Marc A. Goldstein
magoldst at ix.netcom.com
Wed Dec 11 22:17:24 EST 1996
In article <58mo4t$c0l at infoserv.rug.ac.be>, Els.VanGeldre at rug.ac.be
> I'm wondering wether it is possible to perform cycle sequencing reactions
> directly on genomic DNA with a specific primer. I would like to use this
> technique in order to isolate a gene of about 2 kb (in comparison with
> similar genes). My problem is that I only have very little information
> (about 100bp) on the sequence of this gene.
> Anyone has experience with this ?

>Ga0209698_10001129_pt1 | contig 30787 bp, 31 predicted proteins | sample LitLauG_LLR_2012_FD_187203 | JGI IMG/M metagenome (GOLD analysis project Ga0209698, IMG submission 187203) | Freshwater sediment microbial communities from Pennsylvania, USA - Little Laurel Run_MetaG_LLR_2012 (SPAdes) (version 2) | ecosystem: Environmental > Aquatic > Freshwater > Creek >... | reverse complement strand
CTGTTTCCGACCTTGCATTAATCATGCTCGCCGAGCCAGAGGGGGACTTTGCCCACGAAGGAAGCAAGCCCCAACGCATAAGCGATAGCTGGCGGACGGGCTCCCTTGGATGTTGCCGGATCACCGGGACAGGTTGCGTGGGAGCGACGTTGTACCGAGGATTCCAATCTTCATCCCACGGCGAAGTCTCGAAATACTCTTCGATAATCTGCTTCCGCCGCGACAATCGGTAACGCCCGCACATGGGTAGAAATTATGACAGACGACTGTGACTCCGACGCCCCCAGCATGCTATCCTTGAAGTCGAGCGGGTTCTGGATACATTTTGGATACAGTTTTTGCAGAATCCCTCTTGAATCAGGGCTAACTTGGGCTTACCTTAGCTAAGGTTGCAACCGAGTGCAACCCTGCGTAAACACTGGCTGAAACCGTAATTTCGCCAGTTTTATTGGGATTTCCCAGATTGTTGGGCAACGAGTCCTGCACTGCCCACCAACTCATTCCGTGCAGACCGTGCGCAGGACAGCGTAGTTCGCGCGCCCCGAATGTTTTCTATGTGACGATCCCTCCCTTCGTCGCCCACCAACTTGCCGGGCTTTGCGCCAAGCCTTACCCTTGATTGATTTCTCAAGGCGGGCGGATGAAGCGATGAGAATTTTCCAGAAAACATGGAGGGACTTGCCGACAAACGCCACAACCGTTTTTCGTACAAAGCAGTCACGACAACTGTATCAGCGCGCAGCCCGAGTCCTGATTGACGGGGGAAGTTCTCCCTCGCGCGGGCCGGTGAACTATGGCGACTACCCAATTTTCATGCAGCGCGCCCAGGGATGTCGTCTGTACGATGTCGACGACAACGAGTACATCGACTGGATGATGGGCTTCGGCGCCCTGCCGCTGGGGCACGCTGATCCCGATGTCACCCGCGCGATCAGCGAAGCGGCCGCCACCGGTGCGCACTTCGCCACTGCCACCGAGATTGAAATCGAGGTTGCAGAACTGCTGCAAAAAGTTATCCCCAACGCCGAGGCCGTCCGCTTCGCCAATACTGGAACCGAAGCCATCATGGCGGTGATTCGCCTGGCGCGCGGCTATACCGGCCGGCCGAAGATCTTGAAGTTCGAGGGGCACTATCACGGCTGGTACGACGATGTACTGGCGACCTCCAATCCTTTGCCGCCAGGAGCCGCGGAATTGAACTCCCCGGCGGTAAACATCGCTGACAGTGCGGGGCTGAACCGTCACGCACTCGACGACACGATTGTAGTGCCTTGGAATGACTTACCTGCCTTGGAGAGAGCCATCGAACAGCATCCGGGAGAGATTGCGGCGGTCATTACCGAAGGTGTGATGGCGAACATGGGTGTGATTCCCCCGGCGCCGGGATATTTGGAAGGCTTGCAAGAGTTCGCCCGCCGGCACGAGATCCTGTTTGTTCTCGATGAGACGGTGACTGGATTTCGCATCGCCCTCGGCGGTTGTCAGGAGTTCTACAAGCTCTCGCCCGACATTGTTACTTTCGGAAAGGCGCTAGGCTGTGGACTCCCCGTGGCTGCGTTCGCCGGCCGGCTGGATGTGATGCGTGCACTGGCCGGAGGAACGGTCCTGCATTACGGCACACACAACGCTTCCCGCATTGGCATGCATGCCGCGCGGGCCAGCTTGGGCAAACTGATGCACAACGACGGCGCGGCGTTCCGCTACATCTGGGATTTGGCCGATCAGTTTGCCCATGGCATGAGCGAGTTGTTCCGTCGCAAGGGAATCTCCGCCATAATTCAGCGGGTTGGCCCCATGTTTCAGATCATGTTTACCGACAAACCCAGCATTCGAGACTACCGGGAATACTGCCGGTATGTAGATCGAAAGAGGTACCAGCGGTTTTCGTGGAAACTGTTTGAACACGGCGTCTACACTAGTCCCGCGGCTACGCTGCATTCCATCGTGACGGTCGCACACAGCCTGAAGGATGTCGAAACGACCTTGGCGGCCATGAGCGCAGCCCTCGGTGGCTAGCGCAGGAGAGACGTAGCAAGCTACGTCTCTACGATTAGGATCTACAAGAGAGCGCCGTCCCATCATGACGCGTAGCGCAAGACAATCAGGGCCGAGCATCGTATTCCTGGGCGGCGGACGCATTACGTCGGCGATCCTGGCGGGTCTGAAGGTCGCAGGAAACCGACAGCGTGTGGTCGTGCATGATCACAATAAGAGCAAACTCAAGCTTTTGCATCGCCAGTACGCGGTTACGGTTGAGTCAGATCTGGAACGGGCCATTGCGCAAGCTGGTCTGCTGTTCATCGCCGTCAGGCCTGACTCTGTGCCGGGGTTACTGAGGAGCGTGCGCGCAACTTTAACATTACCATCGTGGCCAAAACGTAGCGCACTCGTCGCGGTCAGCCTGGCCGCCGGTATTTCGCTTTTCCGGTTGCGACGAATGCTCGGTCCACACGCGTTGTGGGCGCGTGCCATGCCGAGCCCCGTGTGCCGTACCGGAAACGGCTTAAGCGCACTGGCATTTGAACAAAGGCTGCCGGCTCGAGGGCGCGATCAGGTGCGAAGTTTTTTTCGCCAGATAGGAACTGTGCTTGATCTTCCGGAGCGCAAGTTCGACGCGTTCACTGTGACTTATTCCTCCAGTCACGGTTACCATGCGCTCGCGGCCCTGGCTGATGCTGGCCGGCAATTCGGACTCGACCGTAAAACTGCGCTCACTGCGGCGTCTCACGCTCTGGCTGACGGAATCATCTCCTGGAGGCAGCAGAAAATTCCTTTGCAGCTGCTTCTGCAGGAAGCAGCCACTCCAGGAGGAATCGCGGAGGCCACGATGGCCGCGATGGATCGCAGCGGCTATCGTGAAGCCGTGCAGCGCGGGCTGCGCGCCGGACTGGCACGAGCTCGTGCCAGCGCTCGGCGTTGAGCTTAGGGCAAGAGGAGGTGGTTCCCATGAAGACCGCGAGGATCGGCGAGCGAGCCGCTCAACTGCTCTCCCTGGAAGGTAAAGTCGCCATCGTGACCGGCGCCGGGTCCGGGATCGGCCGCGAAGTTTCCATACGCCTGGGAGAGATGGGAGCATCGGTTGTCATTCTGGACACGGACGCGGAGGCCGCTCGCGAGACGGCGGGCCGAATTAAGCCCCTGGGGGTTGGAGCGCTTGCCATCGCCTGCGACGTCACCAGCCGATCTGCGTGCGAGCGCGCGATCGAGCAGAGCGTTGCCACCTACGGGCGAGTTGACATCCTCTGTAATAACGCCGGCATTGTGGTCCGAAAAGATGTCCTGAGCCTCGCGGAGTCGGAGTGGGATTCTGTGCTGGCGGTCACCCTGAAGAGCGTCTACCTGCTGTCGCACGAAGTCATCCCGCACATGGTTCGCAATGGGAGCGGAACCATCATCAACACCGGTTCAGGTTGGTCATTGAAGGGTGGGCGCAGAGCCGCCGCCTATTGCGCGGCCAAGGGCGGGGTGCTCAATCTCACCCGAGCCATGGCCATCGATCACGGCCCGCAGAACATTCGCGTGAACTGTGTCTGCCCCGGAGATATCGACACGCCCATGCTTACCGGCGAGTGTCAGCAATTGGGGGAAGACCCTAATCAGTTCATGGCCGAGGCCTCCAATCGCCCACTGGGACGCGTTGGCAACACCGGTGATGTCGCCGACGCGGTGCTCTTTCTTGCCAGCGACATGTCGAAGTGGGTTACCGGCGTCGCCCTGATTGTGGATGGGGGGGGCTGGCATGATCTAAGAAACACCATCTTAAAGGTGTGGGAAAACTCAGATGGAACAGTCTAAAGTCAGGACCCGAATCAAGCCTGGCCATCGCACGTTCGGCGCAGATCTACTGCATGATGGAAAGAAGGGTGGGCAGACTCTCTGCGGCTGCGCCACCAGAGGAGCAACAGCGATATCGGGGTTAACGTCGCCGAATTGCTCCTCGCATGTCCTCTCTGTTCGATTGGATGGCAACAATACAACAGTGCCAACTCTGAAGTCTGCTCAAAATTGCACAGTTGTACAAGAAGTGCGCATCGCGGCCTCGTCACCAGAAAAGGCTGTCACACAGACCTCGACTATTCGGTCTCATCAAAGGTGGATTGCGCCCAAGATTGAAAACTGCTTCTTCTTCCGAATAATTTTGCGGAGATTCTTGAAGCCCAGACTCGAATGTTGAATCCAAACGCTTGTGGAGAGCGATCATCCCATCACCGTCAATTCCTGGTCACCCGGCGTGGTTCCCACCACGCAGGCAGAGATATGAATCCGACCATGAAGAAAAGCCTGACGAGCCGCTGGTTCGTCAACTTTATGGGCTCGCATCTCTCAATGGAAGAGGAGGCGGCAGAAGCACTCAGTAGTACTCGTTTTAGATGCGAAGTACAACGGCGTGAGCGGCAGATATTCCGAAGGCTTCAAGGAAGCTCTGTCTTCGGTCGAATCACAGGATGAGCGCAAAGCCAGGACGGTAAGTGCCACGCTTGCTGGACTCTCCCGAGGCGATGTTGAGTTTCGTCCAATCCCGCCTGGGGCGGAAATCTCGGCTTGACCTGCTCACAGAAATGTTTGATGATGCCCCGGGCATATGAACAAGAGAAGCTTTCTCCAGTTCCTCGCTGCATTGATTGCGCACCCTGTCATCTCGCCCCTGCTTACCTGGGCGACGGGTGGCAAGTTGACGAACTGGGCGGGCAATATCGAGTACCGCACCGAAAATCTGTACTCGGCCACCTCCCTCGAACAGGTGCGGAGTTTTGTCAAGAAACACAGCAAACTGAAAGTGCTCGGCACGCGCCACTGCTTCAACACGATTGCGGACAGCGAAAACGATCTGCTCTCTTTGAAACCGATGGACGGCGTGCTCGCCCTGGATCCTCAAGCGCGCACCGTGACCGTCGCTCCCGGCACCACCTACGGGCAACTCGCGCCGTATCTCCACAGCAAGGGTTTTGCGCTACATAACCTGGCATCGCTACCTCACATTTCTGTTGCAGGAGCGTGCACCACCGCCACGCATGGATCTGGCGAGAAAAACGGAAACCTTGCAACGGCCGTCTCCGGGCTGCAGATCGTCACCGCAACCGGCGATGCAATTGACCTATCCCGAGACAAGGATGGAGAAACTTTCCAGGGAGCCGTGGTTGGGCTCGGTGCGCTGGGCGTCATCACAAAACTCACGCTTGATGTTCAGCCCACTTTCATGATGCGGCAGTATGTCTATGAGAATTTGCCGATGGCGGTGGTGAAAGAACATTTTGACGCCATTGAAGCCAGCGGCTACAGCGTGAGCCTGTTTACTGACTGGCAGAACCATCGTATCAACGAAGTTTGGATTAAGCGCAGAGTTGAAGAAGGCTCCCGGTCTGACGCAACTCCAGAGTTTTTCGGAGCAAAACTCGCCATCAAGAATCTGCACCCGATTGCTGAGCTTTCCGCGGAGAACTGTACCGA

> Tnx for answering,
Another option if your direct sequencing does not work (I've not
had good success with this in the past) is to use the technique of
inverse PCR to amplify the region of interest. If you have 100 bp of
sequence, that is enough to design two OUTWARD facing primers. These
primers can be used to amplify the flanking sequences on either side of
that 100 bp, after the genome is restricted with an enzyme such as
HindIII, then circularized via ligase. This is a neat technique that I
have used in cases like this, and it works very well. It will take about
two lab days to go from genomic DNA to purified PCR fragment, ready for
sequencing. Check out any of the PCR books for more details. I like the
PCR Protocols one (dated but still useful).
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